Record-breaking hay run welcomed with open arms in western Queensland

The convoy entering Ilfracombe.

The convoy entering Ilfracombe.

Flags waved, horns tooted and beers were offered, but most of all, tears flowed as the Burrumbuttock Hay Runners completed an epic mission to deliver 5000 big bales of hay to the most drought-affected parts of western Queensland.

The 125-truck convoy rolled into Ilfracombe at dusk on Friday night after completing an 1860km journey that will go down in the record books.

They were greeted with heartfelt thanks the length of their journey through Queensland, which has endured three long years of drought and hardship as many have emptied their bank accounts trying to keep stock alive.

As the loaded roadtrains rolled into their final destination, social media erupted with praise for the gesture of support from fellow Australians acknowledging how tough some of their food producers were doing it.

The loudest praise was for instigator Brendan Farrell, fourth-generation farmer, who has spent four-and-a-half months, “a lot of money on the phone, a lot of nights on the phone, emails, permits, I can't even think of all the time”, with many saying he was deserving of Australian of the Year status.

On Saturday morning as trucks began unloading at 4am and truck after truck arrived from properties some hundreds of kilometres distant, most people expressed the same thought – “how are we ever going to repay these people for the most amazing generosity we’ve ever seen”.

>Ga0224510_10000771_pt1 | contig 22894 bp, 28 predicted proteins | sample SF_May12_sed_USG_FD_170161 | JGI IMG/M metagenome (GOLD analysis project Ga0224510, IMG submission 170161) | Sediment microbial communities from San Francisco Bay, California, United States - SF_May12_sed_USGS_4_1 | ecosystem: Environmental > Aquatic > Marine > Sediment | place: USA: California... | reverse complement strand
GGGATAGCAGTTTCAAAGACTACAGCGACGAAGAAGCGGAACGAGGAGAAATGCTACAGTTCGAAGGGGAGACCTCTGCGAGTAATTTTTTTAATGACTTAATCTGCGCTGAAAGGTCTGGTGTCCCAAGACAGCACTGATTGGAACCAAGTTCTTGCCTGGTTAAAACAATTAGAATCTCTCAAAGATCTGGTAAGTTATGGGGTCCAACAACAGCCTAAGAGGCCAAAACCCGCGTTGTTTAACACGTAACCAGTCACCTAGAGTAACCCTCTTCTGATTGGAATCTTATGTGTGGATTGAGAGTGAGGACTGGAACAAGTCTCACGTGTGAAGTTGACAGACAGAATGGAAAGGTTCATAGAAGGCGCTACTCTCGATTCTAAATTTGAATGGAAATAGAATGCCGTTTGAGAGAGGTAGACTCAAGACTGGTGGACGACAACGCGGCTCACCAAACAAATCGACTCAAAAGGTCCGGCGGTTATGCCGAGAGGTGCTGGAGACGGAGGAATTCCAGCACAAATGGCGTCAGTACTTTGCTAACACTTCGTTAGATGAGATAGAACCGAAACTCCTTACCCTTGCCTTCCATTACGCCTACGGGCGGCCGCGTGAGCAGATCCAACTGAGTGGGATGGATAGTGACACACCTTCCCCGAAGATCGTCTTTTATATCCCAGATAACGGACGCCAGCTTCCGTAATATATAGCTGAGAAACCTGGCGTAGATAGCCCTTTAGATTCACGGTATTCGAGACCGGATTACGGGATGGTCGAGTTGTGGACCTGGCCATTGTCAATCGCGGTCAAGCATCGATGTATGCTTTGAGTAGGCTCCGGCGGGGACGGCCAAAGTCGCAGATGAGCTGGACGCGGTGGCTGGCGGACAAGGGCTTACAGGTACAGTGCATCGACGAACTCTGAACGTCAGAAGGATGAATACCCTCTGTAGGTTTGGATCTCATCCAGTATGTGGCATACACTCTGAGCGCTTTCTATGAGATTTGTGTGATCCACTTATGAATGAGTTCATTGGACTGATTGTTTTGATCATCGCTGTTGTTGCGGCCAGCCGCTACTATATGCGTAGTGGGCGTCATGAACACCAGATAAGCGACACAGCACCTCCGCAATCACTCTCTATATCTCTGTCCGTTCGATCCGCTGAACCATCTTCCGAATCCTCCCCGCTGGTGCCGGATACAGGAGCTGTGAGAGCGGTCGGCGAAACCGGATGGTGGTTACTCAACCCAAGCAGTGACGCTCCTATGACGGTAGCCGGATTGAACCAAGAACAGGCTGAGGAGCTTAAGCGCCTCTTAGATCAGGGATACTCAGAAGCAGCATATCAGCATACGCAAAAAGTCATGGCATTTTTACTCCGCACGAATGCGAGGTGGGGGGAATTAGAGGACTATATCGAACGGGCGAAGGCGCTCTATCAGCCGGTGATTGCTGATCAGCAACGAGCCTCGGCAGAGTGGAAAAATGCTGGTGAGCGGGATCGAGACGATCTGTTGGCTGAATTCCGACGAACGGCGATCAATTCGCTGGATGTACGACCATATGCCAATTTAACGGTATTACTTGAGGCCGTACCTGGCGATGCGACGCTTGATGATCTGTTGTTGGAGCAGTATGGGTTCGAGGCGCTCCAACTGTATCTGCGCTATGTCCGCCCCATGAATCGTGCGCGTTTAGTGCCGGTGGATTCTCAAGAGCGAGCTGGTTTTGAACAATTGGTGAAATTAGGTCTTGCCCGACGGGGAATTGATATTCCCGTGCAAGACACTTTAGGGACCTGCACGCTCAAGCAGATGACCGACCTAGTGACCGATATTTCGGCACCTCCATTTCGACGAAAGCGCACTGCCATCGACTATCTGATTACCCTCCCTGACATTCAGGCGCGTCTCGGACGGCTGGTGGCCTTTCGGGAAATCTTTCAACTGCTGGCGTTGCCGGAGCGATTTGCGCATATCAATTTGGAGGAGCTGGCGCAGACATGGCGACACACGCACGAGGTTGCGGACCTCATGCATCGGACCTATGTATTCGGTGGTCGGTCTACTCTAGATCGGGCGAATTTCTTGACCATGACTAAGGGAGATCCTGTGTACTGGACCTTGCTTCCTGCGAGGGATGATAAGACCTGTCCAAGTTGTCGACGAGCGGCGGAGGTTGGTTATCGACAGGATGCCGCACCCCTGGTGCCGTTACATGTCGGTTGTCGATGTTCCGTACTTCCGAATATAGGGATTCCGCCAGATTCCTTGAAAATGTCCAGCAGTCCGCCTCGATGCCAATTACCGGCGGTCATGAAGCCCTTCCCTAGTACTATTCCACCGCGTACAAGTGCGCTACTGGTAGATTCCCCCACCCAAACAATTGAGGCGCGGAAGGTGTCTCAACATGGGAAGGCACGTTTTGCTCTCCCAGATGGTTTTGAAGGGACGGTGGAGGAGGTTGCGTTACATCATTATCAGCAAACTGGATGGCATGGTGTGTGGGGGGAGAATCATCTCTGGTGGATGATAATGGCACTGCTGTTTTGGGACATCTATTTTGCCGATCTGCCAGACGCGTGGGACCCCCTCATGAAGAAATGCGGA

Alongside the gifts of hay were donations of goods from Drought Angels, and hair and beauty treatments supplied from Emerald practitioners wanting to do their bit to help.

As storms tantalisingly blew up and then blew out in the hot afternoon, helpers began set up for a blow-out for the bush at the Ilfracombe Rec Centre, stocking bar fridges, doing sound checks for Jane Denham, and distributing care packages.

"We're feeding their stock, but we are also taking up entertainment to feed the soul as well," Brendan said.

"Just to give them three or four hours off the farm so they can forget about the drought – it's important, really important.”

He has been quoted as saying that his plan was to let everyone know the drought in Queensland was still happening.

"It is just letting third-, fourth-generation farmers know that there are still people who care, whether it is my organisation or other people – people are still helping.

"It is keeping the dream alive, that is all we are doing."

He certainly achieved that in Queensland this weekend.

Tablet - Narrow
Tablet - Wide